Hacker Cultures: The Conference Podcast

Episode 3: Annika Richterich - Forget about the learning: On (digital) creativity and expertise in hacker-/makerspaces

September 02, 2020 Paula Bialski & Mace Ojala
Hacker Cultures: The Conference Podcast
Episode 3: Annika Richterich - Forget about the learning: On (digital) creativity and expertise in hacker-/makerspaces
Chapters
Hacker Cultures: The Conference Podcast
Episode 3: Annika Richterich - Forget about the learning: On (digital) creativity and expertise in hacker-/makerspaces
Sep 02, 2020
Paula Bialski & Mace Ojala

Annika Richterich is an assistant professor in Digital Culture at Maastricht University (NL). Her research focuses on practices of collaboration, learning and innovation in hacking communities.

Annika explains that hackers and makers are curious people. They tinker, try, and team up − driven by tech-political motives, entrepreneurial interests, or just for the fun of it. Their curiosity about digital technology and crafts makes them self-driven learners in these domains. To share their enthusiasm as well as required machines, hackers and makers worldwide have formed communities called hack-/hackerspaces and makerspaces. These are physical places where members engage in creative DIY activities involving software and electronics. Learning is key to the social tech and craft practices cultivated in hacker-/makerspaces (HMS). Yet, the educational value of these DIY communities has been rarely acknowledged. Drawing on a mixed-methods study, her paper explores how (digital) creativity and expertise are interrelated in HMS.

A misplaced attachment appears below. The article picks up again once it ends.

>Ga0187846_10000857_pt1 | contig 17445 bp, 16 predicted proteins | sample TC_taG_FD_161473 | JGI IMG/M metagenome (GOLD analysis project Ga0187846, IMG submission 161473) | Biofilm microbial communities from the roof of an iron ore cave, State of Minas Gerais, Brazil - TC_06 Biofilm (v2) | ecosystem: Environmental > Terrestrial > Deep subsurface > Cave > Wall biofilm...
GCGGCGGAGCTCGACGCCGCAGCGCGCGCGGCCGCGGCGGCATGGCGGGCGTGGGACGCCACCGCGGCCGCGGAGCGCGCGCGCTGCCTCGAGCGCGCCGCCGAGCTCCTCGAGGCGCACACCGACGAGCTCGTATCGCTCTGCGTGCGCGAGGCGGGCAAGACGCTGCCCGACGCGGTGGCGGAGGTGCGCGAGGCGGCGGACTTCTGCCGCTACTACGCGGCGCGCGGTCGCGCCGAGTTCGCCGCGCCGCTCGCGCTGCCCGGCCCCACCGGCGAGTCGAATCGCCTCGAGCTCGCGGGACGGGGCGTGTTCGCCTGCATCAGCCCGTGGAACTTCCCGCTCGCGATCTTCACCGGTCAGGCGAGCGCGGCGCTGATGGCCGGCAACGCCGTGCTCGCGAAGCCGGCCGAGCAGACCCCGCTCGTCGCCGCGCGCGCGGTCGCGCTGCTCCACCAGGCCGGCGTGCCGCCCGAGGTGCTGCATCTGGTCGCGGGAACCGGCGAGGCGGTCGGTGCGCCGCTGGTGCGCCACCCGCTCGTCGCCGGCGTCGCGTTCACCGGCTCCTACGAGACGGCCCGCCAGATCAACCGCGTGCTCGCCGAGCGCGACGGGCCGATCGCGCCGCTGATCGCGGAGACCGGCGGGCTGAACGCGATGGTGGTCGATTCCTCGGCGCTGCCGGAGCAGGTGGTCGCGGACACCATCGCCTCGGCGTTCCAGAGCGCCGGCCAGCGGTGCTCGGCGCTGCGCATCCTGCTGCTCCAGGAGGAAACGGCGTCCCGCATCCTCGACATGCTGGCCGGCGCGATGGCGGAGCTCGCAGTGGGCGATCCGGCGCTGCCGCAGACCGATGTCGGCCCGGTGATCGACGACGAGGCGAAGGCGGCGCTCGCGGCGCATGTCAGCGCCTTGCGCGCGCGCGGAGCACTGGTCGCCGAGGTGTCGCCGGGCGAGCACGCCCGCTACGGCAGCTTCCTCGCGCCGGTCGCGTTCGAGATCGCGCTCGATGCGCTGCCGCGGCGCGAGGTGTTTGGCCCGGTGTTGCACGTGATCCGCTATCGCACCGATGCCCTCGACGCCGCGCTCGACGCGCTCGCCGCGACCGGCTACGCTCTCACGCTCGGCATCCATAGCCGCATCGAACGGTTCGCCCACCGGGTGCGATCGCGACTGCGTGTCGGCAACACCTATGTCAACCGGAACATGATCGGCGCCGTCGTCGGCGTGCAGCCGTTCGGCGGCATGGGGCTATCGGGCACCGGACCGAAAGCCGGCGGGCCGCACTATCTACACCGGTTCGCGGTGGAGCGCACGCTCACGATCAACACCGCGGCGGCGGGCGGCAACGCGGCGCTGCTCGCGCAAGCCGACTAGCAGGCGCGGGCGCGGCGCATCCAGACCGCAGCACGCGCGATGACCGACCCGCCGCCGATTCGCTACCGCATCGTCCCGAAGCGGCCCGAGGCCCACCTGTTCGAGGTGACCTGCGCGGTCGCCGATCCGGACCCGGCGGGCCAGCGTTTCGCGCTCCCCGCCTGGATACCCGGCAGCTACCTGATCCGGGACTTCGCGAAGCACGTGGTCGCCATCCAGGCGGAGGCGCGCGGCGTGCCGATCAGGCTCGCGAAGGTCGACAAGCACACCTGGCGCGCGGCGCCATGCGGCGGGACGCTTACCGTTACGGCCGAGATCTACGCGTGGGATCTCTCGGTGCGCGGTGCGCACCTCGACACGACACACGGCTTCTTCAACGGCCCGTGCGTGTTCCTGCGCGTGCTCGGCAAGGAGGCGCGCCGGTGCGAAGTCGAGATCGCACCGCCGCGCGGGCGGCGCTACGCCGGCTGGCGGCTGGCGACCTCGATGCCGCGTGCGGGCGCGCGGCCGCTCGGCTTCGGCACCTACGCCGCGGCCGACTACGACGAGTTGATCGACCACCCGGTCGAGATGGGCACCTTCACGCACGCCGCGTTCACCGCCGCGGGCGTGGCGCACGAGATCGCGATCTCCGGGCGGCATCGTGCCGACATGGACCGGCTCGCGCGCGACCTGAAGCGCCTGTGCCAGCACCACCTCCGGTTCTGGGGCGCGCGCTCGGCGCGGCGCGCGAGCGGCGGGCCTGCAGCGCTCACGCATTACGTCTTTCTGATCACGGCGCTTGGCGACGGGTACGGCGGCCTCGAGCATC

Show Notes

Annika Richterich is an assistant professor in Digital Culture at Maastricht University (NL). Her research focuses on practices of collaboration, learning and innovation in hacking communities.

Annika explains that hackers and makers are curious people. They tinker, try, and team up − driven by tech-political motives, entrepreneurial interests, or just for the fun of it. Their curiosity about digital technology and crafts makes them self-driven learners in these domains. To share their enthusiasm as well as required machines, hackers and makers worldwide have formed communities called hack-/hackerspaces and makerspaces. These are physical places where members engage in creative DIY activities involving software and electronics. Learning is key to the social tech and craft practices cultivated in hacker-/makerspaces (HMS). Yet, the educational value of these DIY communities has been rarely acknowledged. Drawing on a mixed-methods study, her paper explores how (digital) creativity and expertise are interrelated in HMS.